Monday, February 16, 2009

the end of an affair

Getting up at 2:30am Phoenix time,flying across the country, then working a full day is sheer torture...After four interminable hours of contorting into a pretzel in an attempt not to touch the large folks on either side of you who are so rudely encroaching into your personal space, you "wake up" from a rocky plane ride feeling hungover, slimy, and let's be honest, drool-encrusted. Of course, US Airways exacerbates the ordeal by accusing its customers of stealing pillows from the first class cabin (uh hello! does it look like the scarf-covered textbook I'm using is a pillow?), guilt tripping them into paying $2.00 for a bottle of water (oh, you want the free stuff, do you? the stewardess taunts when you ask for tap), and ensuring that regardless of plane mechanics or weather conditions, you always depart at least 30 minutes late.

While there are lots of reasons why I enjoy traveling for work, I'm looking forward to the adventure that lies ahead in exploring new places in grad school. Since I'm pretty certain I'll be somewhere on the east coast, I will be fortunate that I should be able to take less painful forms of transportation...thank God.

So, US Air, it's over. Together, we've gone to places I've never been. We've flown faster and farther than I could have imagined. It took a long time for me to get my head out of the clouds and realize that you hurt me in so many ways. Physically, when you couldn't give me what I needed (typical guy! kidding...but really, couldn't you have spared even one blanket or half can of soda?). Emotionally, when you kept me waiting for hours and then canceled with no notice. Psychologically, when you wreaked havoc on my emotions by making promises you knew could never keep. Granted, I should have known better than to believe your unkept vows of on-time departures, but yet I turned a blind eye again and again. And spiritually, when you taunted me over and over, urging me to "Enjoy my flight" while I silently writhed in pain.

Let me speak frankly, US Air. It's not me- it's YOU. And so, to quote the poetic genius that is REO Speedwagon, "Although it hurts to say goodbye, it's time for me to flyyyyyyyy).

Or more likely, drive.

Monday, February 2, 2009

merrily we roll along

Well, sadly, there's nothing new to report on the grad school front, just the waiting that has encroached every aspect of my life: upon waking, in the shower, during meetings, while sleeping (often at the same time as the aforementioned meeting!). Ah waiting waiting is no fun, it makes me want to hurt someone! (More likely, myself as I stumble around blindly after another night of tossing and turning).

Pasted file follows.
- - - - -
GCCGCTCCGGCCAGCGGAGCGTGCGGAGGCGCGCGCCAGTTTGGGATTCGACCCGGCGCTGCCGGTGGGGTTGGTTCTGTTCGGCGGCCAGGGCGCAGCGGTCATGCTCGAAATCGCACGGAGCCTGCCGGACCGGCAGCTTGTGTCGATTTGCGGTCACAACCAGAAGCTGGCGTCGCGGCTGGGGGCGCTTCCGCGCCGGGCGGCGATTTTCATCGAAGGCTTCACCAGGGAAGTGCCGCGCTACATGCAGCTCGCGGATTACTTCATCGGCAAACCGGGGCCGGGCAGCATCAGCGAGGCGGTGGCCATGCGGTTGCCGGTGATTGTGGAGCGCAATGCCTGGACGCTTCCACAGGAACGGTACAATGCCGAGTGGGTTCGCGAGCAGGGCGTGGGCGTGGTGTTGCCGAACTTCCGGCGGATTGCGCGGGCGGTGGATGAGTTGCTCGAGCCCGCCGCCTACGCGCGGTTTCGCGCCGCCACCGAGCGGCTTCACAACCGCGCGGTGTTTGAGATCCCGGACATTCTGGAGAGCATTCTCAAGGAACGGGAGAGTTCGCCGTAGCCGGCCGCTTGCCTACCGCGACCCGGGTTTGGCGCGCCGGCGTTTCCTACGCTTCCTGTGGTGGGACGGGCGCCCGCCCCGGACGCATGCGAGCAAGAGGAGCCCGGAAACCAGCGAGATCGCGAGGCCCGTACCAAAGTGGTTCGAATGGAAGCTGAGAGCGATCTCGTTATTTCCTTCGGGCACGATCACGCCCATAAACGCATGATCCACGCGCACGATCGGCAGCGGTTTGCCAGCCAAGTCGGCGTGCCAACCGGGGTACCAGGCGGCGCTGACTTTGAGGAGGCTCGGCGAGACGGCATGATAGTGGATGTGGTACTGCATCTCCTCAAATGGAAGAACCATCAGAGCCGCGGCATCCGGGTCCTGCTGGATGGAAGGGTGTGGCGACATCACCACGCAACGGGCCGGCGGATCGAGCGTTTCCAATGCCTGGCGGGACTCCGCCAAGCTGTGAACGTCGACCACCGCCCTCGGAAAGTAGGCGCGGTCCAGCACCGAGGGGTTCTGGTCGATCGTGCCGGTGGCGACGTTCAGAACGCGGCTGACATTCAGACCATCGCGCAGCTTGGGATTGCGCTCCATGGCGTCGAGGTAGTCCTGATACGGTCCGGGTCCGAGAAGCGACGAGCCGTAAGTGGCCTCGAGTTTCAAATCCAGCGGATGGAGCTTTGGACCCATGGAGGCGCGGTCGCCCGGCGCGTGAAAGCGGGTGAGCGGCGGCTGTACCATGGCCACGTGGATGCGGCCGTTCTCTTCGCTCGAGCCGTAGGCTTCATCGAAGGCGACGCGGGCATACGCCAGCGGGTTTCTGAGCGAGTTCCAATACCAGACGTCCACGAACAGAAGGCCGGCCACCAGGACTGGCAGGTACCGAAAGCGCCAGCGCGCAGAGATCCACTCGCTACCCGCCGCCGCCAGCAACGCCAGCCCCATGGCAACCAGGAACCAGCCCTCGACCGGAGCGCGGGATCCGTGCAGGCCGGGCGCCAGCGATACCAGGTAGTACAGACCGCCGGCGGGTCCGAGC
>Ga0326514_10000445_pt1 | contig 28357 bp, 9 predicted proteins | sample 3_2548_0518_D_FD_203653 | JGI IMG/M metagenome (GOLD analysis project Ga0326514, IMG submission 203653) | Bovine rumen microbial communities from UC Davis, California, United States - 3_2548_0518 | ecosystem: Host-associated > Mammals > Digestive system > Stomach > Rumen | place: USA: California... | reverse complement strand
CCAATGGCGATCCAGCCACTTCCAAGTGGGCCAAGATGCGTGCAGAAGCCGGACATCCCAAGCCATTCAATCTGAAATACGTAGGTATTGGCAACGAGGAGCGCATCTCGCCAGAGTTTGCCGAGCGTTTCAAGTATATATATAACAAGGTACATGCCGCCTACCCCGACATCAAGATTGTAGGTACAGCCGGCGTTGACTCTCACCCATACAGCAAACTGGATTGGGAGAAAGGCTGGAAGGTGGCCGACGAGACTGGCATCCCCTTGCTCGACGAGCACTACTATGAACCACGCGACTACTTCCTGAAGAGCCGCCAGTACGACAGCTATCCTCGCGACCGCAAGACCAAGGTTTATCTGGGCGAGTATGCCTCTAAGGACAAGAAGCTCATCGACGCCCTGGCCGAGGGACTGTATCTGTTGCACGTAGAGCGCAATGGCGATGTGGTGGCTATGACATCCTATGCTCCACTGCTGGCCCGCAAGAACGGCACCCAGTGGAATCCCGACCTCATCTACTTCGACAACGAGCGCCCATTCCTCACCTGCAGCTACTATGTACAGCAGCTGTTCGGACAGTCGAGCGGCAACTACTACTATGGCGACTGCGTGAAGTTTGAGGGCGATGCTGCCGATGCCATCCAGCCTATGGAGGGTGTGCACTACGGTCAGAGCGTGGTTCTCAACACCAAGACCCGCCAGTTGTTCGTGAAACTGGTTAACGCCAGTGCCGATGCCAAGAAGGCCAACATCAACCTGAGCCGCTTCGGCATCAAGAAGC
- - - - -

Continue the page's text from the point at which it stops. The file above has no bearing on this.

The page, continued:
Things are rolling along at the hospital as well. It's an interesting and precarious balance, just a month after startup, because some departments are dragging while others are already slammed, yet without quite the volume to justify additions to staff. Although the hospital is mostly outpatient based, because of the acuity of ilness of most of our patients, our inpatients are quite ill, and several have already passed away. It's sad, moving, and inspiring to have a constant reminder of the preciousness of life, and also interesting to see how this professional kind of grief tempers the 'feel-good' nature of the motto that we preach. When an organization is founded around the central tenet of hope, what happens when hope is gone?

The other week, I heard our chief of staff describe hope in a way that really resonated with me. As opposed to the cliches we toss around about this oft over-used term, he talked about how nuanced hope can be, and how it can take on many different forms. Hope can mean fighting for a cure. Hope can mean increasing quality of life and/or prolonging life so that a person can have a bit more precious time with his or her loved ones. Hope can even mean a peaceful, dignified death.

I love the fluidity of this definition -ow beautiful (and necessary) for hope to change along with our circumstances. How else could we maintain courage and peace in spite of life's unpredictable twists and turns? If it's an all or nothing thing, you either win or lose and then you have no choice but to give up. Anyway, I am not even going to attempt to draw a tenuous analogy between grad school and these cancer patients. I can only to say that in a life where I am so blessed but yet still perpetually hoping for the ever-elusive "more", I am fortunate and humbled to work in a place that continues to put life into perspective every single day.

***Edit- I wrote this post last week and forgot to actually publish it. There is (good) news on the grad school front, which brings to light a whole new batch of decisions to be made, discussions to be had, and melodramatic crises to stress about...stay tuned!